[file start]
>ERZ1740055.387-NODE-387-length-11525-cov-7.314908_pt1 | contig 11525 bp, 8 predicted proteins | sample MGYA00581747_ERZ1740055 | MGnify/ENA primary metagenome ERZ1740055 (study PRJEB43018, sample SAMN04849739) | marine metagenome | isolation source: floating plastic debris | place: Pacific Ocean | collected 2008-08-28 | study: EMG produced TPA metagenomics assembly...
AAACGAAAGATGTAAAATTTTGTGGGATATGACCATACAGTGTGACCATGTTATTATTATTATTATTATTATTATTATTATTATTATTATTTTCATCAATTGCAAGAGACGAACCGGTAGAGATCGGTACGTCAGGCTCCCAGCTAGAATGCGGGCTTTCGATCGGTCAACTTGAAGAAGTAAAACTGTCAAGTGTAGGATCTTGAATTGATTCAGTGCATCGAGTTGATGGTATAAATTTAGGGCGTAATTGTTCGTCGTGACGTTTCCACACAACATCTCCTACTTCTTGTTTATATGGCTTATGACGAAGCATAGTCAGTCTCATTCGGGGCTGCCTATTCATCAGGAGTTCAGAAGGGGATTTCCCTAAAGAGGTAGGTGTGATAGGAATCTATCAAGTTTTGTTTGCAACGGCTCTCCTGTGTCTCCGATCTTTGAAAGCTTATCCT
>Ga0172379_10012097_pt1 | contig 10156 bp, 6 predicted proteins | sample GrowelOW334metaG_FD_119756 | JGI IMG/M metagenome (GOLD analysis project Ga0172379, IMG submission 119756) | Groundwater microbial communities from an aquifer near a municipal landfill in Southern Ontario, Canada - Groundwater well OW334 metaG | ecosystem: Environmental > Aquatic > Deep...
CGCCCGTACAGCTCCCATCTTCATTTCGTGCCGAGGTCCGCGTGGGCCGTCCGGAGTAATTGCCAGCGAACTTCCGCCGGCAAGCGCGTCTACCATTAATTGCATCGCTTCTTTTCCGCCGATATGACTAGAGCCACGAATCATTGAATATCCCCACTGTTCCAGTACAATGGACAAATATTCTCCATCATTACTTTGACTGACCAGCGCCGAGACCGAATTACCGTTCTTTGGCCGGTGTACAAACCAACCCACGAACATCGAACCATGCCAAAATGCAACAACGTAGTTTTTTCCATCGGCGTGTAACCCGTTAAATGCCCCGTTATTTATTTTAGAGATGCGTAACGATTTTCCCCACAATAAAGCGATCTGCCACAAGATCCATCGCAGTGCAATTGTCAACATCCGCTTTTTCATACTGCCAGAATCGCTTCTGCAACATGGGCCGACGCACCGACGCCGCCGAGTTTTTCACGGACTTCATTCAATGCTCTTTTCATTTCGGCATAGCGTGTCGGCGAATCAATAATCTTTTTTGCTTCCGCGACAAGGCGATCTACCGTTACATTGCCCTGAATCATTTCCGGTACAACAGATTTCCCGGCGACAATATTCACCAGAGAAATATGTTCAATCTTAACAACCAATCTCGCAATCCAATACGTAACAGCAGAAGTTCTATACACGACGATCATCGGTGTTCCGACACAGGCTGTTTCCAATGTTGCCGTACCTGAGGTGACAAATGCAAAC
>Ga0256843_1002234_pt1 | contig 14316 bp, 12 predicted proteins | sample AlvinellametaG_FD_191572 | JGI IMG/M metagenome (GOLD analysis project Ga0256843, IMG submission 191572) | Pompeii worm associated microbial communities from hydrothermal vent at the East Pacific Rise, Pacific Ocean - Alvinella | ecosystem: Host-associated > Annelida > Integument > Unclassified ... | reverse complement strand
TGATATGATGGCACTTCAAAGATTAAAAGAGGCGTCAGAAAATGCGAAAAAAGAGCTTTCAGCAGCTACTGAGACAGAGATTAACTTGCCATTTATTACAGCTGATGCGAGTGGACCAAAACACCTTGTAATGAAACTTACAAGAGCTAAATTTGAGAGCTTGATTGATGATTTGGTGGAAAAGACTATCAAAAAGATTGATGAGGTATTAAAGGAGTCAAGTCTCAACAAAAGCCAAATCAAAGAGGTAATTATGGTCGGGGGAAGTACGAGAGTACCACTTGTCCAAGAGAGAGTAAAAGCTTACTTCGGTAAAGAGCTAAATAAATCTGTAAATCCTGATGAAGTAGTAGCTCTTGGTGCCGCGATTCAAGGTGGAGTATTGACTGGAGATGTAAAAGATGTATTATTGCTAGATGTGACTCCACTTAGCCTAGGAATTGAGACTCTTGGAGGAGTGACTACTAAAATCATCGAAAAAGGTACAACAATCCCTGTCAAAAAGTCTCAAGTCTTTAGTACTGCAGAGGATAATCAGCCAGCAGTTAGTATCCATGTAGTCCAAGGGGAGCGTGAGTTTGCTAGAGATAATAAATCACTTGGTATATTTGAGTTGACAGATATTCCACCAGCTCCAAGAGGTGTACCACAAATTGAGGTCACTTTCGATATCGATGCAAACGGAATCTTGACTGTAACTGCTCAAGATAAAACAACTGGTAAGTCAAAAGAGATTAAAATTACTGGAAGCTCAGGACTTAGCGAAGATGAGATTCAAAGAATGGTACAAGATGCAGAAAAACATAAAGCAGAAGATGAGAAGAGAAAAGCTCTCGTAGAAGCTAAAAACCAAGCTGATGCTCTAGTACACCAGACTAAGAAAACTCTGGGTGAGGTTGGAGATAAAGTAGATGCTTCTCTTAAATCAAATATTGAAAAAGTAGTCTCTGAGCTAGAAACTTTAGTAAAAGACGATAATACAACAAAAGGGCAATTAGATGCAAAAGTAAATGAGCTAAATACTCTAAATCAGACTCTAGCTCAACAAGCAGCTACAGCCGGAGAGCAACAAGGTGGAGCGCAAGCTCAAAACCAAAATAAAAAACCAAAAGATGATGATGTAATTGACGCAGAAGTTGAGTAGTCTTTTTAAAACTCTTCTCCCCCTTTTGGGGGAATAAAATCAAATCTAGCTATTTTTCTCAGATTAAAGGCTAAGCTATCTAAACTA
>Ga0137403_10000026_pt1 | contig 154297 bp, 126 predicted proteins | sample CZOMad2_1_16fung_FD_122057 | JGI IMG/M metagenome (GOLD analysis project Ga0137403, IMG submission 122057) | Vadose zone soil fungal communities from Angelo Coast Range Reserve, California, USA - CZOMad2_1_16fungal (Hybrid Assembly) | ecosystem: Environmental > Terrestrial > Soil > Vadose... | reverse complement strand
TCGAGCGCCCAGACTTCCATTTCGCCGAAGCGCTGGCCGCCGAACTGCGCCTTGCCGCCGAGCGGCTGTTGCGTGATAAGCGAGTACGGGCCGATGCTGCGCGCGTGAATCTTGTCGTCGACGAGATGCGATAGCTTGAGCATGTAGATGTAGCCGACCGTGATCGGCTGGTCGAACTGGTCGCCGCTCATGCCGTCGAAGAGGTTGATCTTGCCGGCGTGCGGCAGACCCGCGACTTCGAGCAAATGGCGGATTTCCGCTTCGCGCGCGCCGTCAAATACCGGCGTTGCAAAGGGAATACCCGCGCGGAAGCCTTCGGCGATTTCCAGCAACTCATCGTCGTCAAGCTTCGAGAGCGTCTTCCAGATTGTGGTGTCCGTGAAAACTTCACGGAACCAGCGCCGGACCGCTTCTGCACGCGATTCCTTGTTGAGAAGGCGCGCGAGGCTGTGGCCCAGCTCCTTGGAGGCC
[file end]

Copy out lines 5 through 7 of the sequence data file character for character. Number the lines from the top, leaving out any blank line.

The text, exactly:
>Ga0256843_1002234_pt1 | contig 14316 bp, 12 predicted proteins | sample AlvinellametaG_FD_191572 | JGI IMG/M metagenome (GOLD analysis project Ga0256843, IMG submission 191572) | Pompeii worm associated microbial communities from hydrothermal vent at the East Pacific Rise, Pacific Ocean - Alvinella | ecosystem: Host-associated > Annelida > Integument > Unclassified ... | reverse complement strand
TGATATGATGGCACTTCAAAGATTAAAAGAGGCGTCAGAAAATGCGAAAAAAGAGCTTTCAGCAGCTACTGAGACAGAGATTAACTTGCCATTTATTACAGCTGATGCGAGTGGACCAAAACACCTTGTAATGAAACTTACAAGAGCTAAATTTGAGAGCTTGATTGATGATTTGGTGGAAAAGACTATCAAAAAGATTGATGAGGTATTAAAGGAGTCAAGTCTCAACAAAAGCCAAATCAAAGAGGTAATTATGGTCGGGGGAAGTACGAGAGTACCACTTGTCCAAGAGAGAGTAAAAGCTTACTTCGGTAAAGAGCTAAATAAATCTGTAAATCCTGATGAAGTAGTAGCTCTTGGTGCCGCGATTCAAGGTGGAGTATTGACTGGAGATGTAAAAGATGTATTATTGCTAGATGTGACTCCACTTAGCCTAGGAATTGAGACTCTTGGAGGAGTGACTACTAAAATCATCGAAAAAGGTACAACAATCCCTGTCAAAAAGTCTCAAGTCTTTAGTACTGCAGAGGATAATCAGCCAGCAGTTAGTATCCATGTAGTCCAAGGGGAGCGTGAGTTTGCTAGAGATAATAAATCACTTGGTATATTTGAGTTGACAGATATTCCACCAGCTCCAAGAGGTGTACCACAAATTGAGGTCACTTTCGATATCGATGCAAACGGAATCTTGACTGTAACTGCTCAAGATAAAACAACTGGTAAGTCAAAAGAGATTAAAATTACTGGAAGCTCAGGACTTAGCGAAGATGAGATTCAAAGAATGGTACAAGATGCAGAAAAACATAAAGCAGAAGATGAGAAGAGAAAAGCTCTCGTAGAAGCTAAAAACCAAGCTGATGCTCTAGTACACCAGACTAAGAAAACTCTGGGTGAGGTTGGAGATAAAGTAGATGCTTCTCTTAAATCAAATATTGAAAAAGTAGTCTCTGAGCTAGAAACTTTAGTAAAAGACGATAATACAACAAAAGGGCAATTAGATGCAAAAGTAAATGAGCTAAATACTCTAAATCAGACTCTAGCTCAACAAGCAGCTACAGCCGGAGAGCAACAAGGTGGAGCGCAAGCTCAAAACCAAAATAAAAAACCAAAAGATGATGATGTAATTGACGCAGAAGTTGAGTAGTCTTTTTAAAACTCTTCTCCCCCTTTTGGGGGAATAAAATCAAATCTAGCTATTTTTCTCAGATTAAAGGCTAAGCTATCTAAACTA
>Ga0137403_10000026_pt1 | contig 154297 bp, 126 predicted proteins | sample CZOMad2_1_16fung_FD_122057 | JGI IMG/M metagenome (GOLD analysis project Ga0137403, IMG submission 122057) | Vadose zone soil fungal communities from Angelo Coast Range Reserve, California, USA - CZOMad2_1_16fungal (Hybrid Assembly) | ecosystem: Environmental > Terrestrial > Soil > Vadose... | reverse complement strand